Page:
To answer the question, one will have to come up with a specific context and demonstrate how the social mechanisms did or did not ensure political accountability.
One context relates to Joseph Biden. During his run for president, a fair amount of people brought attention to the belief that the social mechanisms that lead people to withdraw support for major figures accused of sexual misconduct were, apparently, inapplicable to Biden.
When a particularly graphic accusation became public, many Biden allies cast doubt on its validity. In this context, it appears as if certain social mechanisms aren’t applied evenly. When someone from the opposing party is accused of sexual assault, accountability is required. If it’s someone from one’s own party, then the social mechanism becomes less exacting.
Of course, when it comes to Biden, one could point to different social mechanisms that appeared to apply to other politicians but not to the current president. Throughout the presidential campaign, commentators called attention to how social mechanisms regarding racism did not seem to hold Biden accountable for his past record. In his years in the Senate, Biden was a central part of several laws that had a disastrous impact on people of color. As Biden’s victory in November's election indicates, the social mechanisms meant to punish such behavior did not stop him from becoming president.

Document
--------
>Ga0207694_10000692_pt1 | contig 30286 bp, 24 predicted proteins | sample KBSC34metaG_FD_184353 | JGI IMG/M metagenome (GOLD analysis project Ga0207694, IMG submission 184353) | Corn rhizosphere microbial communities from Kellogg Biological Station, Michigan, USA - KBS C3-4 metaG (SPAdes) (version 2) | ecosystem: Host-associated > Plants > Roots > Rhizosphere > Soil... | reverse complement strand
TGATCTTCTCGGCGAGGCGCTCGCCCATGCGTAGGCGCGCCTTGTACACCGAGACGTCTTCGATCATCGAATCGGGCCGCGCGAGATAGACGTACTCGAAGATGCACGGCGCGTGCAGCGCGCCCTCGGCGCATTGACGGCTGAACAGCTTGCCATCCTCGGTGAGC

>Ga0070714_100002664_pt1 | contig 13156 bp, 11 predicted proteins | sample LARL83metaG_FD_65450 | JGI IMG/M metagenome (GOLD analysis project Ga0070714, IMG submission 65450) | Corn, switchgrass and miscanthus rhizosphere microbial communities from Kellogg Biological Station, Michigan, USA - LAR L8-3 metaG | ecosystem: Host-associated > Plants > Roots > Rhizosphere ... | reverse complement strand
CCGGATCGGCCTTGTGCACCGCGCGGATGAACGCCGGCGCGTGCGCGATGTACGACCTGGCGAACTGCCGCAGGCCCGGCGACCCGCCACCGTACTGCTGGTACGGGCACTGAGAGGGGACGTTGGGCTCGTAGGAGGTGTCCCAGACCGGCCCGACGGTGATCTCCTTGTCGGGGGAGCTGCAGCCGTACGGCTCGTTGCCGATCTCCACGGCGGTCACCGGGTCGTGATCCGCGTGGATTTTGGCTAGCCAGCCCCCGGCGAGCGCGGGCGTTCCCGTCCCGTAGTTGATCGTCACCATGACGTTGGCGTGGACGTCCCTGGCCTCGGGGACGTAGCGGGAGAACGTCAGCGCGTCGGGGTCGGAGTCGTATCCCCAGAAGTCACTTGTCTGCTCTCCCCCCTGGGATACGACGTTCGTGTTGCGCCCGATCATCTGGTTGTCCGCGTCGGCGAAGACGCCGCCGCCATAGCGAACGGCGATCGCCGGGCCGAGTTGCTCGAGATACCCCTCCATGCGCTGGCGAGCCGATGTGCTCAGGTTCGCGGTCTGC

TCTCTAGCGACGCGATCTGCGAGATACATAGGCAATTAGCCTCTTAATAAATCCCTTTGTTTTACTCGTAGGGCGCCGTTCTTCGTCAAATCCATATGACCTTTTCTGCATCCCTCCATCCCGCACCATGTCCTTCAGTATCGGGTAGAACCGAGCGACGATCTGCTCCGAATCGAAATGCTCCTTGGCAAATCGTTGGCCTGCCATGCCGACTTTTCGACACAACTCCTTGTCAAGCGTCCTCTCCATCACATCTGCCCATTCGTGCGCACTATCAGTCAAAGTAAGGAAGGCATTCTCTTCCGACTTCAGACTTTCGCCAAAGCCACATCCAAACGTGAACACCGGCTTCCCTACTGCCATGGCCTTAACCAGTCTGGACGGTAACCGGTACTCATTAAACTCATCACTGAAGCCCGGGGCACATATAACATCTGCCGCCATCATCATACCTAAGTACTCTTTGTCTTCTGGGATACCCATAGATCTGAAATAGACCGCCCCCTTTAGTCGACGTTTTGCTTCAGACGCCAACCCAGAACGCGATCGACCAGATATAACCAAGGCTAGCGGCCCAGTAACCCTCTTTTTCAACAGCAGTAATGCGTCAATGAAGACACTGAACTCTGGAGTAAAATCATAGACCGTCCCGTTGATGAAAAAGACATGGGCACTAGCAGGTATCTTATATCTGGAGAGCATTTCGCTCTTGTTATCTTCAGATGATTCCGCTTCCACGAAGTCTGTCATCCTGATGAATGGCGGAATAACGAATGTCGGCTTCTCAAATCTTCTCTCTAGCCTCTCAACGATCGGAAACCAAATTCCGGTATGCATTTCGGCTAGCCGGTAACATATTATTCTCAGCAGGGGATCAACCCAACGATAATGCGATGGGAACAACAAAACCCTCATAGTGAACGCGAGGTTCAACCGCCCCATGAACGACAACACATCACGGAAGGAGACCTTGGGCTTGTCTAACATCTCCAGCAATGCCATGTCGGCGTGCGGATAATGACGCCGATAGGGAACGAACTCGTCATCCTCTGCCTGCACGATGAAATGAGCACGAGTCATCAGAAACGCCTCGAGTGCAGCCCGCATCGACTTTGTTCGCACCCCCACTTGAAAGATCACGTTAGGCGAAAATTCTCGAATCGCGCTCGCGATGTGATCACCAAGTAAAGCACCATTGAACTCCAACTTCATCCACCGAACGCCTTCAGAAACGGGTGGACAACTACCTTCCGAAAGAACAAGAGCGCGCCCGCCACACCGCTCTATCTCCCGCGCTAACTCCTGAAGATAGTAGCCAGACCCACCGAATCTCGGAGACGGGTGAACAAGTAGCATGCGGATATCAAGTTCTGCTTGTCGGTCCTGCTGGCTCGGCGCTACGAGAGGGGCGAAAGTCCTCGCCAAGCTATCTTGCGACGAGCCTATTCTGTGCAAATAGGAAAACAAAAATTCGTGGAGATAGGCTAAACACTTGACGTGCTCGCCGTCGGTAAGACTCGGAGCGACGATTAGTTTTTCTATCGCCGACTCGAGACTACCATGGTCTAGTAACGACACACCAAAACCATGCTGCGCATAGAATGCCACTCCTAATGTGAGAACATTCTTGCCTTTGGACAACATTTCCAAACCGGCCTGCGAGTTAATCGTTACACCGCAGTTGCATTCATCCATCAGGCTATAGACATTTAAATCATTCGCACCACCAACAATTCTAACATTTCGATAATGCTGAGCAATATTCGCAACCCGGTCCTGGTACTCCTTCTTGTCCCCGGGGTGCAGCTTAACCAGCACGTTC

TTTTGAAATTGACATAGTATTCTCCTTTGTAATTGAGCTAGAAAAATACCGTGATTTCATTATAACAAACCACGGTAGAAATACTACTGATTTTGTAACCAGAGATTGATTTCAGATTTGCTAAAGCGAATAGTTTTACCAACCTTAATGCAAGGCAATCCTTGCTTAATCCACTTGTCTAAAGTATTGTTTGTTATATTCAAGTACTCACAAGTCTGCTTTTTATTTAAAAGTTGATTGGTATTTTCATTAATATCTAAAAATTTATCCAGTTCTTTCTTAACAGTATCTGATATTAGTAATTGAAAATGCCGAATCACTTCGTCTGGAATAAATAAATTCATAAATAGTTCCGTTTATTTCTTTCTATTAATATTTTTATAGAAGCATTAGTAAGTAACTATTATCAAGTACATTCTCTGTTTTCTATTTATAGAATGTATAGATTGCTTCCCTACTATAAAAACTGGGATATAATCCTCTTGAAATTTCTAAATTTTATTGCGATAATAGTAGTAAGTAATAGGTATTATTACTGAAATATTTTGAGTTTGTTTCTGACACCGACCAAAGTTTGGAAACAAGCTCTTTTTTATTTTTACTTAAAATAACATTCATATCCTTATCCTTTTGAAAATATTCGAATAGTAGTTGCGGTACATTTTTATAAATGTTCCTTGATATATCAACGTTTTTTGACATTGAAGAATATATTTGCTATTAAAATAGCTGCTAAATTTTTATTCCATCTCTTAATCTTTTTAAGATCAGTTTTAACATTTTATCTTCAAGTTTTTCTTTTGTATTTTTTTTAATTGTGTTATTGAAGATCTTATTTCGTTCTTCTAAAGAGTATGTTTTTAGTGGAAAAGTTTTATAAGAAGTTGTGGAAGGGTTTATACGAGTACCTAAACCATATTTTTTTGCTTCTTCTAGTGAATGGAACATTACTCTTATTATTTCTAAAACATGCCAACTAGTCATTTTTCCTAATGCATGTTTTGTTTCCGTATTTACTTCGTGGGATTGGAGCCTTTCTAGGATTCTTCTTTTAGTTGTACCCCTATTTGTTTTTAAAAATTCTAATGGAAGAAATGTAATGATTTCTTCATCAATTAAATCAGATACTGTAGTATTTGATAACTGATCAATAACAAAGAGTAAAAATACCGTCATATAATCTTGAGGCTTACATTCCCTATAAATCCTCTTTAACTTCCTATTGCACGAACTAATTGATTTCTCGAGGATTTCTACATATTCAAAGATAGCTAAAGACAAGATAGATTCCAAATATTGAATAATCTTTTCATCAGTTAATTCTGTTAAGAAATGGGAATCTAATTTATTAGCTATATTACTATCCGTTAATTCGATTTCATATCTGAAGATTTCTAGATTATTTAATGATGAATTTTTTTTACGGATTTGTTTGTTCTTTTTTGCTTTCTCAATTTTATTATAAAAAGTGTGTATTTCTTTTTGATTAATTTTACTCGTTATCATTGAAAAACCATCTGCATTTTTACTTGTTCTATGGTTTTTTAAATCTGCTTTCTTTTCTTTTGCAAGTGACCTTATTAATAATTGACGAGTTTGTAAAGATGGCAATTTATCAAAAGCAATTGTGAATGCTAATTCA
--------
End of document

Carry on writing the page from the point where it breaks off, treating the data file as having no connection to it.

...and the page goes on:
Of course, one might argue that Biden’s past record wasn’t intentionally racist or that his new stances make amends for his prior positions. One could also claim that, compared to Donald Trump, Biden’s opponent, Biden was far less problematic, and thus it was more important to hold Trump accountable.